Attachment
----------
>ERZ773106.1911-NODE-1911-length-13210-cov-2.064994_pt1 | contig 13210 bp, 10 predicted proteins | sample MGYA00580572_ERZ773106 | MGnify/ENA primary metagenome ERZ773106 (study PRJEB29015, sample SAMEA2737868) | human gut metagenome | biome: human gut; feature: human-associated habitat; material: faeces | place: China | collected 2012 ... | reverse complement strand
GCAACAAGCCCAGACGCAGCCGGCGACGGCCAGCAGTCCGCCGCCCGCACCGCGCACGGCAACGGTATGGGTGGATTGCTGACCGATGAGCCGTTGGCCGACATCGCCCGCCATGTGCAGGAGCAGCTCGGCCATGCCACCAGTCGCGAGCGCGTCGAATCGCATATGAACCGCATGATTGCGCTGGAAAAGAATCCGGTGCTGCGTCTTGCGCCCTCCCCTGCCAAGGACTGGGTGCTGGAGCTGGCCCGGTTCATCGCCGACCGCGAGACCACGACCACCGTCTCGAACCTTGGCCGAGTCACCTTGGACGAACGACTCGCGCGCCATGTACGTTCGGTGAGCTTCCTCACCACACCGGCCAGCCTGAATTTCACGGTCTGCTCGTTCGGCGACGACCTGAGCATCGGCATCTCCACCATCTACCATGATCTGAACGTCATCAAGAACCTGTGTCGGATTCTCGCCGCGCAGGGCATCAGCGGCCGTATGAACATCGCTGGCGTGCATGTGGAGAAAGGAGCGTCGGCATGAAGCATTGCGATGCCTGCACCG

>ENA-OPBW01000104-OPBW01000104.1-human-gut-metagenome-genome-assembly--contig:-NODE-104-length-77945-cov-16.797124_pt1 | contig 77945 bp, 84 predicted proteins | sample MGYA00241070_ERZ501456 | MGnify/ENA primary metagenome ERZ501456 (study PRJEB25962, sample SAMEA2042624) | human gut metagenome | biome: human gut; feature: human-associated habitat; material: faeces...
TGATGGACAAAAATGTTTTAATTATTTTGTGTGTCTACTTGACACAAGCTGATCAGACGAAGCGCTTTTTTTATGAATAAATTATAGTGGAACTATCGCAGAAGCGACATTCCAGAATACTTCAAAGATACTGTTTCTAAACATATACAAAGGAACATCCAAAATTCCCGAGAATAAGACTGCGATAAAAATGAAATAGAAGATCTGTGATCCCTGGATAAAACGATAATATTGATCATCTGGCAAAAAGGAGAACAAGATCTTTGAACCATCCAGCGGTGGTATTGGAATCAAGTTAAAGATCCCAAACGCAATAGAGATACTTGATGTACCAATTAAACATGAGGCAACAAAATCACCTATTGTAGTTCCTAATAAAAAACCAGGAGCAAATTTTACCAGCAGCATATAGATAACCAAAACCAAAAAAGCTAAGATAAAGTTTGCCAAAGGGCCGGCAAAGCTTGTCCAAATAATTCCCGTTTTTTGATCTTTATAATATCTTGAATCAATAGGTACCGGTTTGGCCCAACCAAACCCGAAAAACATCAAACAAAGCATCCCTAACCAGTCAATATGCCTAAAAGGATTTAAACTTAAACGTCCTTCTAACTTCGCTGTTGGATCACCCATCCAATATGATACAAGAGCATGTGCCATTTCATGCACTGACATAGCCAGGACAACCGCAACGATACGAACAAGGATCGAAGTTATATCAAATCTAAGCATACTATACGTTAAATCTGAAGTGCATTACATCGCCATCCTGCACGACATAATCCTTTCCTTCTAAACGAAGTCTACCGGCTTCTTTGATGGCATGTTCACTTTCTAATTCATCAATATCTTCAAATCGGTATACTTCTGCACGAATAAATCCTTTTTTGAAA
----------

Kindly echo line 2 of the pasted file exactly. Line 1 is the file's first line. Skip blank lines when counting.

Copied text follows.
GCAACAAGCCCAGACGCAGCCGGCGACGGCCAGCAGTCCGCCGCCCGCACCGCGCACGGCAACGGTATGGGTGGATTGCTGACCGATGAGCCGTTGGCCGACATCGCCCGCCATGTGCAGGAGCAGCTCGGCCATGCCACCAGTCGCGAGCGCGTCGAATCGCATATGAACCGCATGATTGCGCTGGAAAAGAATCCGGTGCTGCGTCTTGCGCCCTCCCCTGCCAAGGACTGGGTGCTGGAGCTGGCCCGGTTCATCGCCGACCGCGAGACCACGACCACCGTCTCGAACCTTGGCCGAGTCACCTTGGACGAACGACTCGCGCGCCATGTACGTTCGGTGAGCTTCCTCACCACACCGGCCAGCCTGAATTTCACGGTCTGCTCGTTCGGCGACGACCTGAGCATCGGCATCTCCACCATCTACCATGATCTGAACGTCATCAAGAACCTGTGTCGGATTCTCGCCGCGCAGGGCATCAGCGGCCGTATGAACATCGCTGGCGTGCATGTGGAGAAAGGAGCGTCGGCATGAAGCATTGCGATGCCTGCACCG